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Energy Harvesting: Call It Assault On Batteries

April 10, 2018
Energy harvesting promises to address their limitations for wireless devices

Battery-powered devices have altered our lives and workplaces in myriad ways. Of course, smartphones and laptop computers rank high on the list of key transformational developments. Meanwhile, wireless sensors and transmitters are assuming a bigger role in plant operations.

The roster of battery-powered equipment that we now rely upon seems almost endless, ranging from prosaic items like the key fobs that arm/disarm the locks and alarms on our cars to life-saving medical implants.

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Going way back, I recall marveling over the first small transistor radios. The attraction of carrying a radio in your shirt pocket and then listening to AM stations whenever you wanted was stupendous. I still remember tuning into the “Good Guys” on WMCA – 570 kHz in New York City on my petite made-in-Indianapolis “Regency TR-4” radio!

Then being a teenager with a small allowance, that radio sensitized me to the finite life and fiscal impact of batteries.

Fortunately, battery technology has progressed dramatically since those days. Today, lithium ion batteries provide high power in a compact form factor undreamt of not that long ago — although with the risk of fire from overheating in some circumstances. Meanwhile, common inexpensive alkaline batteries now boast shelf lives of up to 10 years.

Nevertheless, despite these advances, concerns over batteries persist.

On a personal level, I still worry a bit about a battery’s state of fitness when left for a long time in a device. That’s why I keep on hand a small emergency radio (for listening to weather information as well as regular broadcasts) that gets power from turning a crank a number of times.

Battery life also remains a sticking point for some industrial applications of wireless technology. Sure, a wireless sensor/transmitter can make getting data from a remote or inaccessible location feasible when it otherwise wouldn’t be. However, the need to limit the frequency of readings to ensure adequate battery life as well as the overall cost of battery replacement thwart use of wireless in some services.

Fortunately, developments in energy harvesting may alleviate these concerns by augmenting or even replacing batteries. We’ve long covered the idea of scavenging power by taking advantage of machinery vibrations or the temperature gradient between equipment and ambient conditions (see, e.g., “Energy Harvesting Widens Wireless’ Appeal”). Progress continues to occur. For instance, last month, we reported that researchers at MIT have developed a harvester that doesn’t require two different temperatures at a given time. Instead, the device works off the natural swings in ambient temperature that occur between day and night (“Temperature Swings Power Sensor”).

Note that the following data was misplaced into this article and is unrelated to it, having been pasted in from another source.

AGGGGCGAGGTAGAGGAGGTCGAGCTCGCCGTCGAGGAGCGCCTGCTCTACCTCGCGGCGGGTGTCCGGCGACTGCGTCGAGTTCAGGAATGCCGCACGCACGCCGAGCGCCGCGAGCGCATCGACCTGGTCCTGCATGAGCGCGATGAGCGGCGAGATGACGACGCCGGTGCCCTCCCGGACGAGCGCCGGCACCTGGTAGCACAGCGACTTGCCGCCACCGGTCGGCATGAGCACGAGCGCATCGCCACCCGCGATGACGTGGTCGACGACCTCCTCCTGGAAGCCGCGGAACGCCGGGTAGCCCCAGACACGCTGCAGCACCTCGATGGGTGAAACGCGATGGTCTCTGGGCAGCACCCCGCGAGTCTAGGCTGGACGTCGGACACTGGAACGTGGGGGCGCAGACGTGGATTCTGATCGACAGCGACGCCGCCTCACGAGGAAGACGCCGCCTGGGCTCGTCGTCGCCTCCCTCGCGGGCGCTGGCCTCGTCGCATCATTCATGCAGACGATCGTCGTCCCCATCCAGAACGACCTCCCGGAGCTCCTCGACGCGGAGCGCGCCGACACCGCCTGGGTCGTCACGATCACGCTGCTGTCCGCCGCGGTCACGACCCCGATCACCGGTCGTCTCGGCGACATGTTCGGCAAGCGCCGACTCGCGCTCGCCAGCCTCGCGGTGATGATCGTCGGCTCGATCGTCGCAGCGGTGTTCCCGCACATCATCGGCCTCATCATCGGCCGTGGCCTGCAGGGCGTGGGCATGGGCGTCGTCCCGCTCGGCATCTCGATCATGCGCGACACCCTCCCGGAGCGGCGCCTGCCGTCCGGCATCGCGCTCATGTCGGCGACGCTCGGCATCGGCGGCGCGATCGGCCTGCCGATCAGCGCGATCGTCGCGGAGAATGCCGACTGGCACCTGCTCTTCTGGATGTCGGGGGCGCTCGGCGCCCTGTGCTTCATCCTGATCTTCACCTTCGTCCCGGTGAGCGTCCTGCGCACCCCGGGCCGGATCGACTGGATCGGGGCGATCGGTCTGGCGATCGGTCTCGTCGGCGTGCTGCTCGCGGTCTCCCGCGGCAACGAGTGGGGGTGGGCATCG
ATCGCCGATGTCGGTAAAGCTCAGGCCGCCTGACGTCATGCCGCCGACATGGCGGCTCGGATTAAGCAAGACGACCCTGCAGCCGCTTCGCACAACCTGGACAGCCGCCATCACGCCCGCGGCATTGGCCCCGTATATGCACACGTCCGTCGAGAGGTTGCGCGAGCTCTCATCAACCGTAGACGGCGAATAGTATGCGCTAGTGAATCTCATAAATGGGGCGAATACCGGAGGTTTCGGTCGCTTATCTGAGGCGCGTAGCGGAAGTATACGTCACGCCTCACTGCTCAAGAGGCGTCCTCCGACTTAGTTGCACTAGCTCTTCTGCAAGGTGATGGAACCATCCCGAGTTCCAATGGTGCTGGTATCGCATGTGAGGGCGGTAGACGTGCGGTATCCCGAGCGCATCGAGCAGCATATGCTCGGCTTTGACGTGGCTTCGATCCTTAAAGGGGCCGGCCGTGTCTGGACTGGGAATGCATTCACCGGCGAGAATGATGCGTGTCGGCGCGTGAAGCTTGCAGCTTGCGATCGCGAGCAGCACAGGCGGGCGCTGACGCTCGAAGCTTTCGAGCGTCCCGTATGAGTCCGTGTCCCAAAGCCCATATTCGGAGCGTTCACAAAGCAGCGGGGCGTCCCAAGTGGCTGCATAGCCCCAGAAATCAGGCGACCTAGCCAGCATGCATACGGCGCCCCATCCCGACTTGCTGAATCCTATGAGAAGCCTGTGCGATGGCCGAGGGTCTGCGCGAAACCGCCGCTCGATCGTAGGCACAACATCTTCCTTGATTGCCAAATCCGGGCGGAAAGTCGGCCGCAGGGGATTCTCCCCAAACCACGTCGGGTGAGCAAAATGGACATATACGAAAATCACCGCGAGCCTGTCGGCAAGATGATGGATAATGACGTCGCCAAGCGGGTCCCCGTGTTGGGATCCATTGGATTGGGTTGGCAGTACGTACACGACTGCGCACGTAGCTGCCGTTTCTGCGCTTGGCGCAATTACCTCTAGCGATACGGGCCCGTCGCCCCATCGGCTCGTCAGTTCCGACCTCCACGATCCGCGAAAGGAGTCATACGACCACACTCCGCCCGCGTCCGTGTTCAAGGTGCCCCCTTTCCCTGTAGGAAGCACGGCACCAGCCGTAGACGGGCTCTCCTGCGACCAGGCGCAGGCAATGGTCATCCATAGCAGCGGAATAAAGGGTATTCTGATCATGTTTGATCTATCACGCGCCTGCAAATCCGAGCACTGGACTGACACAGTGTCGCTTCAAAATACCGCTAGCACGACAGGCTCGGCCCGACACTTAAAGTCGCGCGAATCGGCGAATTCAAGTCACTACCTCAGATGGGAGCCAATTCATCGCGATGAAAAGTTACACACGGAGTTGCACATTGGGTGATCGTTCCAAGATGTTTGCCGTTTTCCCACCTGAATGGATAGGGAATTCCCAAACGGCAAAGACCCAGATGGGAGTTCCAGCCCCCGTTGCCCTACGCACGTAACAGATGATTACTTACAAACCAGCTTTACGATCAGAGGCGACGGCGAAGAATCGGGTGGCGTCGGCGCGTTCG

Meanwhile, commercially available harvesters continue to win over users. For example, this issue’s article “Energy Harvester Stars for Steam Monitoring,” highlights how a thermoelectric device with protruding heat-sink bristles now is teamed with a wireless transmitter in an inhospitable location at a process plant. It powers the transmitter during routine operations— significantly extending the life of the battery, which only gets called upon during turndowns and other situations involving loss of process heat.

While advances in batteries have ushered in the wireless era at plants, energy harvesters may significantly enhance the feasibility of more widespread adoption.

MARK ROSENZWEIG is Chemical Processing's Editor in Chief. Along with his emergency radio, he keeps around dozens of vintage typewriters and a Studebaker or two. You can email him at [email protected].
About the Author

Mark Rosenzweig | Former Editor-in-Chief

Mark Rosenzweig is Chemical Processing's former editor-in-chief. Previously, he was editor-in-chief of the American Institute of Chemical Engineers' magazine Chemical Engineering Progress. Before that, he held a variety of roles, including European editor and managing editor, at Chemical Engineering. He has received a prestigious Neal award from American Business Media. He earned a degree in chemical engineering from The Cooper Union. His collection of typewriters now exceeds 100, and he has driven a 1964 Studebaker Gran Turismo Hawk for more than 40 years.

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